The site should offer good user experience, good search function, easy to navigate, easy to find what you want, has a site map, simple forms, good error message displays, loads fast, has good SEO practices, easy on the eye, text can be resized, color do not clash and burn your eyes, call to action clearly visible on the home page, easy to find contact information, always up, validate on the client, good use of Ajax to make experience like a desktop app, terms of service and privacy clauses, doesn't ask for unnecessary information from user, still works when Javascript is disabled, displays and functions properly in all popular browsers, html/css validate properly, ... etc.

answered Dec 24 '09 at 06:26
384 points


A good website and a pretty website are 2 completely different things. I am going to assume want to talk about a good website because ultimately looks aren't the deciding factor when someone uses a website (craigslist for example).

KISS principle - Keep it simple stupid. I live by that.

If you make me think about how to do something, you have failed in producing a good user experience. I should just know where to find things the first time I use your site without you having to give me a tutorial. You must also provide me the shortest amount of steps to complete a task. The fewer amount of clicks I need to finish a task the better.

Also, don't bombard me with tonnes of information at the same time. I am not going to look at 98% of that information. A good example to WAY to much information is the NYTimes website - http://www.nytimes.com/. It scares the user because they don't know what to do next. Don't provide to many options, tell them you want to do A, B or C and not A - Z. The more options you give the user the more you reduce each options (as Claus said) "call to action". They might even end up leaving.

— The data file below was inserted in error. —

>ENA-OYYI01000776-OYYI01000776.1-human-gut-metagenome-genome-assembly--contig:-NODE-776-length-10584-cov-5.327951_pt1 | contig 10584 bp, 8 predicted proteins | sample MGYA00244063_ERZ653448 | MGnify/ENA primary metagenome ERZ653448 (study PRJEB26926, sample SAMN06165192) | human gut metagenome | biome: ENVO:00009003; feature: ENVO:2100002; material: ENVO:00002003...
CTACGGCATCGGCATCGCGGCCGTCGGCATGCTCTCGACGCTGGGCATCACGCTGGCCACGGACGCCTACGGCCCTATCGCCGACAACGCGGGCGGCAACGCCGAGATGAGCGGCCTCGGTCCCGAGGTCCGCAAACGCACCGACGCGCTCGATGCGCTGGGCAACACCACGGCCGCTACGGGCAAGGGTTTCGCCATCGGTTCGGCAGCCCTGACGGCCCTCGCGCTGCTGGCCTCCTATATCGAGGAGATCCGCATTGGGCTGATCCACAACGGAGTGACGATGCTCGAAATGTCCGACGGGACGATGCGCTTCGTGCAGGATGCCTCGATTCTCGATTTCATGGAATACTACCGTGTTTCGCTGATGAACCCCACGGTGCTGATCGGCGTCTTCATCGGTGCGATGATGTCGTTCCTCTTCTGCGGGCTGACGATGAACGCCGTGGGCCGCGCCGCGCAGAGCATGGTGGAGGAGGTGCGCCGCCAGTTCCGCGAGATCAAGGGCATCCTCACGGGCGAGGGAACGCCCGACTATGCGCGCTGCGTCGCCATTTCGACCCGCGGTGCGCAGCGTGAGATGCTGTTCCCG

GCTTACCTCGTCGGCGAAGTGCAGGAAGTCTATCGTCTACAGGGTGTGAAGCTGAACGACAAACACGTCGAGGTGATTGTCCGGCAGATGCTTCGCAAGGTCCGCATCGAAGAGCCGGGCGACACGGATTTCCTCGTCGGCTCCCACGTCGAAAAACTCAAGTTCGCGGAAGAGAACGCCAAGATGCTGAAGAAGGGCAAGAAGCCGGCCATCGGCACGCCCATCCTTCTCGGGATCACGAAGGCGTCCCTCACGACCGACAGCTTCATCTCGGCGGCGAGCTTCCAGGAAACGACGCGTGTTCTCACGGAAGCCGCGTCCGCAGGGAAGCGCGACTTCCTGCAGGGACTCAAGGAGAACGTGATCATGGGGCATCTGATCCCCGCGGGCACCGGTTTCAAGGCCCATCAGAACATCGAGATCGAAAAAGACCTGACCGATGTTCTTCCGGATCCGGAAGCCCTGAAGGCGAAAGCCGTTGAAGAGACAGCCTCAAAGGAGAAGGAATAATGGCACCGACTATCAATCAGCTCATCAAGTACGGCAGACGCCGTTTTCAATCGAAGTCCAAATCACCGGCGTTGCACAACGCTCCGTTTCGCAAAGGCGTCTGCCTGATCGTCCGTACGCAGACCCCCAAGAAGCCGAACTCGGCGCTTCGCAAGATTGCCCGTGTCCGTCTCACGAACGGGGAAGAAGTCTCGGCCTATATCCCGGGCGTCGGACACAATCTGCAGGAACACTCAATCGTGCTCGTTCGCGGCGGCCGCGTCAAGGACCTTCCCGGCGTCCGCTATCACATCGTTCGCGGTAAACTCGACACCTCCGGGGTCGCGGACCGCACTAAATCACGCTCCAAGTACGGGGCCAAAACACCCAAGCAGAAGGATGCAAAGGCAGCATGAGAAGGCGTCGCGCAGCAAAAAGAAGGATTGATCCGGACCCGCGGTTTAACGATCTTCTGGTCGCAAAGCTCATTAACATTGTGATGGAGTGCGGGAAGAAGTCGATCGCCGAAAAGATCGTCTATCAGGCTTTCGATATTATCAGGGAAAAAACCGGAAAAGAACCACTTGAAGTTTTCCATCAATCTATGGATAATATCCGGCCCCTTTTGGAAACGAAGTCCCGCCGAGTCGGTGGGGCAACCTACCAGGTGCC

Good luck!

answered Dec 17 '09 at 12:23
221 points
  • Good and pretty are definitely two different things. But, they do not have to be mutually exclusive. Imo, the distinction between good and pretty can be put this way: good - relates to UX and simplicity; pretty - relates to UI, graphic design to make the good work for the audience. I did not quite get your example of NYT website. When it comes to NYT I am little biased as I think that they do the best in their domain/industry. – Aka Ak 14 years ago
  • I cant really explain it easily through typing, but basically theres to much going on on their home page. Just did a count on their home pages html source code and there are 323 clickable links. If a person does not know what they are looking for, this certainly doesn't help. People usually don't handle information overload to kindly. – Espinet 14 years ago